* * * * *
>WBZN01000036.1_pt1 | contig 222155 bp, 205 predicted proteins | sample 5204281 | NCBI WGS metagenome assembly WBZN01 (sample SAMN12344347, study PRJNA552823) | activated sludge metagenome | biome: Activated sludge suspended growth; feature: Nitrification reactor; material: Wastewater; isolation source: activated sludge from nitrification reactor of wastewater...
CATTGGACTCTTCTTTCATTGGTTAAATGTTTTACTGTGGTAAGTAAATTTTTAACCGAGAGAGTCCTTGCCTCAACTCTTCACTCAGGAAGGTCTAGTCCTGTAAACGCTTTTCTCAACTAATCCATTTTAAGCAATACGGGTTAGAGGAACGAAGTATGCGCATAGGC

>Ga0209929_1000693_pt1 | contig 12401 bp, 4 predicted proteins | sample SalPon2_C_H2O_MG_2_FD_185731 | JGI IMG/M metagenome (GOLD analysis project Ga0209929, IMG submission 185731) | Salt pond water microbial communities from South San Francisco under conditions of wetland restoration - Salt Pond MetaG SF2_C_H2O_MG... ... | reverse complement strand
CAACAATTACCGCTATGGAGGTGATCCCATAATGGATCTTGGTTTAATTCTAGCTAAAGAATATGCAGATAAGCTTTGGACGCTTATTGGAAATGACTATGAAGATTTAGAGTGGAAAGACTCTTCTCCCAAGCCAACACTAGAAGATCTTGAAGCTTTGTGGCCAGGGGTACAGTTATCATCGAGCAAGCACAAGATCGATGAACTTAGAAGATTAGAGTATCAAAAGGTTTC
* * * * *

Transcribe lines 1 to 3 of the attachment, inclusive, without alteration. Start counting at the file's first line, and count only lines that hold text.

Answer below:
>WBZN01000036.1_pt1 | contig 222155 bp, 205 predicted proteins | sample 5204281 | NCBI WGS metagenome assembly WBZN01 (sample SAMN12344347, study PRJNA552823) | activated sludge metagenome | biome: Activated sludge suspended growth; feature: Nitrification reactor; material: Wastewater; isolation source: activated sludge from nitrification reactor of wastewater...
CATTGGACTCTTCTTTCATTGGTTAAATGTTTTACTGTGGTAAGTAAATTTTTAACCGAGAGAGTCCTTGCCTCAACTCTTCACTCAGGAAGGTCTAGTCCTGTAAACGCTTTTCTCAACTAATCCATTTTAAGCAATACGGGTTAGAGGAACGAAGTATGCGCATAGGC

>Ga0209929_1000693_pt1 | contig 12401 bp, 4 predicted proteins | sample SalPon2_C_H2O_MG_2_FD_185731 | JGI IMG/M metagenome (GOLD analysis project Ga0209929, IMG submission 185731) | Salt pond water microbial communities from South San Francisco under conditions of wetland restoration - Salt Pond MetaG SF2_C_H2O_MG... ... | reverse complement strand